Old wine in new bottles

The Grand Chapiteau, Entertainment Quarter, Sydney, October 28.

THE theme of Cirque du Soleil’s Totem is nothing less than the progress of the human race. The show begins with the thrilling sight of a man descending from the highest reaches of the vast Cirque tent, his mirror-encrusted bodysuit catching the light as he swirls in space. Beneath him a group of sleekly reptilian figures chants and swarms. The distant future and distant past meet. Or something like that. It’s a creation story akin to that in the film Prometheus – visitor from another planet sparks life on earth.

As is the case with all Cirque du Soleil shows, a broad and malleable idea is used to develop a striking visual identity and loose through-line. Underneath everything is pretty much the same: the acrobatics, the juggling, the aerial displays and other traditional acts of skill and daring, performed by the best exponents in the world. Cirque cast lists are a mini United Nations.

Denise Garcia-Sorta and Massimiliano Medini in Totem

Denise Garcia-Sorta and Massimiliano Medini in Totem. Photo: Matt Beard

This ability to marry time-honoured circus thrills with high-end production values has made Cirque an international entertainment juggernaut that this year celebrates its 30th anniversary. How many times can you put old wine in new bottles? Endlessly, it would appear. Cirque has 19 different shows on the go at the moment, nine of them in permanent residency primarily in Las Vegas. It’s a long way from the small Canadian town where Cirque had its origin as a group of street performers.

For Totem’s image-making Cirque went to celebrated Canadian director Robert Lepage, a deserved darling of international arts festivals (The Seven Streams of the River Ota, Needles and Opium, The Far Side of the Moon, Lipsynch and more) and a noted opera director. New York’s Metropolitan Opera went to him for its most recent Ring cycle.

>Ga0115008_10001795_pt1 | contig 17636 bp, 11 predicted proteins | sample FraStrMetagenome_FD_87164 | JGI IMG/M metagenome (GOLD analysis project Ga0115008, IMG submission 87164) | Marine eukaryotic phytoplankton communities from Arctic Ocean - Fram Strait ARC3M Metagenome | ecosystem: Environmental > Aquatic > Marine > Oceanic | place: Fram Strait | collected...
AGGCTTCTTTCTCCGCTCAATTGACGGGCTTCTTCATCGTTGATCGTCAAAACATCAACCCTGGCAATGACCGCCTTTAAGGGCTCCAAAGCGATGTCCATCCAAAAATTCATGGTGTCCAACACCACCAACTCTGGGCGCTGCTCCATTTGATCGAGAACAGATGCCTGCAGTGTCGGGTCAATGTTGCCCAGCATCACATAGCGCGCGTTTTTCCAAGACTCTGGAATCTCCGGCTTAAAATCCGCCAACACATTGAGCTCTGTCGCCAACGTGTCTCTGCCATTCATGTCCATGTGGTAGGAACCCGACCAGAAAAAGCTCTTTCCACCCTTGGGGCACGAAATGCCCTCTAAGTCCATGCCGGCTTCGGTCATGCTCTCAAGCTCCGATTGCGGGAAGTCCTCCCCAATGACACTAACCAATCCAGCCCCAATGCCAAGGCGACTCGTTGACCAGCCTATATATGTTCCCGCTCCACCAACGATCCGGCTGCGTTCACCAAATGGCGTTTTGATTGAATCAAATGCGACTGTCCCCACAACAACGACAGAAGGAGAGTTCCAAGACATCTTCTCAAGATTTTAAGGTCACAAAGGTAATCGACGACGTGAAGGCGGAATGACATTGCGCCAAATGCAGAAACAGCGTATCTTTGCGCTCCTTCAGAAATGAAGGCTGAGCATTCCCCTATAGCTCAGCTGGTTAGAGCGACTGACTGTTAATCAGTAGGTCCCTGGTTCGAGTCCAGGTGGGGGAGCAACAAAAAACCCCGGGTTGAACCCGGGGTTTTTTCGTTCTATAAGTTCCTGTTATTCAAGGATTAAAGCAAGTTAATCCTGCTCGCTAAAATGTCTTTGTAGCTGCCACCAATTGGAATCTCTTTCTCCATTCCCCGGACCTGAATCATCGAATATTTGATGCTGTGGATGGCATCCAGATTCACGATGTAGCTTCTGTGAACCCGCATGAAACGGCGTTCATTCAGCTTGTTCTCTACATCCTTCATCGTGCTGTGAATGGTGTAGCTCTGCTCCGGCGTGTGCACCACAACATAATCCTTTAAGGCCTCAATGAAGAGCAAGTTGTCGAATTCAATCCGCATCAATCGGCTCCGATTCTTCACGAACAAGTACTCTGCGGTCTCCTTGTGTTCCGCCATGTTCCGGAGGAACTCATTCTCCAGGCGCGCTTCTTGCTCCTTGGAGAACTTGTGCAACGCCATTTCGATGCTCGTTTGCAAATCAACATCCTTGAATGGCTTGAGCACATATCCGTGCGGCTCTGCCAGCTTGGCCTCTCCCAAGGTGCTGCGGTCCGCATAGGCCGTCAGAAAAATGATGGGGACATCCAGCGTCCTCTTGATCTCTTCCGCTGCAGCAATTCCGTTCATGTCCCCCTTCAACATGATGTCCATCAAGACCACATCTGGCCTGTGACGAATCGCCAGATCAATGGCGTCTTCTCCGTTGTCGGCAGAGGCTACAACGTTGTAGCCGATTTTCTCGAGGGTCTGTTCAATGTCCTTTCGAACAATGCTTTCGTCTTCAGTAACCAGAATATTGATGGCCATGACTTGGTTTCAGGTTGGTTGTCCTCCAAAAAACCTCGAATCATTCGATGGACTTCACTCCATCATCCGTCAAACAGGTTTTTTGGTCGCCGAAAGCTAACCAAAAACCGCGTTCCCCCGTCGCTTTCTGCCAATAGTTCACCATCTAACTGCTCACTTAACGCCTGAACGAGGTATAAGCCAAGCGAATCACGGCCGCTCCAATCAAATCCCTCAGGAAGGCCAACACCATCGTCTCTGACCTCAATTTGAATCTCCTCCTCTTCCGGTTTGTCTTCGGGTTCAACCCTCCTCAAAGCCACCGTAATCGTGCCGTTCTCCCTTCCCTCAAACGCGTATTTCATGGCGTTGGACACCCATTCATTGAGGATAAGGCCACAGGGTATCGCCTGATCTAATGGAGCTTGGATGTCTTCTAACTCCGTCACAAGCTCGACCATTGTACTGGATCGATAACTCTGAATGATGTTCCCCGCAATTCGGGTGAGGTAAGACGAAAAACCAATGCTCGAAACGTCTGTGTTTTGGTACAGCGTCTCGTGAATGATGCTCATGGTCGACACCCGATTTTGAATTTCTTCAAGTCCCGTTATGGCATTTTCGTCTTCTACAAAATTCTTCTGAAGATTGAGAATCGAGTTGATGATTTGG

Lepage has a fertile imagination but can impose only so much coherence on an episodic form. What do five supremely accomplished and delightful young Chinese women who catch bowls on their heads while riding tall unicycles have to do with the evolution of humankind? Apart, of course, from the fact they are clearly much more highly perfected physical specimens than you or I? Apparently they represent Mother Earth’s “ultimate balancing act” in providing food from season to season.

Sarah Tessier and Guilhem Cauchois on the fixed trapeze

Sarah Tessier and Guilhem Cauchois on the fixed trapeze. Photo: Matt Beard

Best to ignore the over-blown explanations provided in the program and go with the moment. Lepage’s scenario jumps from the primeval ooze (gymnasts on high bars) to muscly blokes on a beach (Roman rings) via American First People (small hoops) in the blink of an eye. Science (various acts of manipulation) jostles with romance (fixed trapeze duo, roller-skating pair). The earth’s mineral wealth finds a frankly bizarre correlation in two women who foot-juggle squares of fabric weighted with sparkly bits, but Marina and Svetlana Tsodikova were certainly spectacular. I was slightly taken aback, however, when Crystal Man, he who set in motion the evolution of life on this planet, was lowered from the heights a couple of times to pick up a chair and carry it back up. An interglactic removalist service? Most peculiar.

Despite the air of grandiosity all Cirque productions have hovering over them, Totem also manages to find some moments of simplicity and they resonate most strongly. Eric Hernandez’s hoop dance has strength and integrity: it is more than a circus act. The fixed trapeze act for Sarah Tessier and Guilhem Cauchois is a beautifully choreographed and sweetly enacted pas de deux for young lovers while roller-skaters Denise Garcia-Sorta and Massimiliano Medini offer a steamier, more hard-edged version of togetherness.

Kym Barrett's design for Totem's unicyclists

Kym Barrett’s design for Totem’s unicyclists. Photo: Matt Beard

There was a Native American vibe to Garcia-Sorta and Medini’s costumes for no logical reason but they looked fabulous in Kym Barrett’s designs, as did the unicyclists and the 10 men in the gasp-inducing Russian bars finale, in which men are flung high into the air so they may twist and somersault at their leisure. This was man attempting to escape earth’s surly bonds and coming pretty close.

On the debit side the music is live but sounds canned, the lyrics are nonsensical and the clowns aren’t funny. But then that’s the Cirque way. After all these years of global triumph why would they change the formula?

After the Sydney season Totem runs in Melbourne from January 21, Brisbane from April 10, Adelaide from June 11 and Perth from July 31.

A version of this review appeared in The Australian on October 30.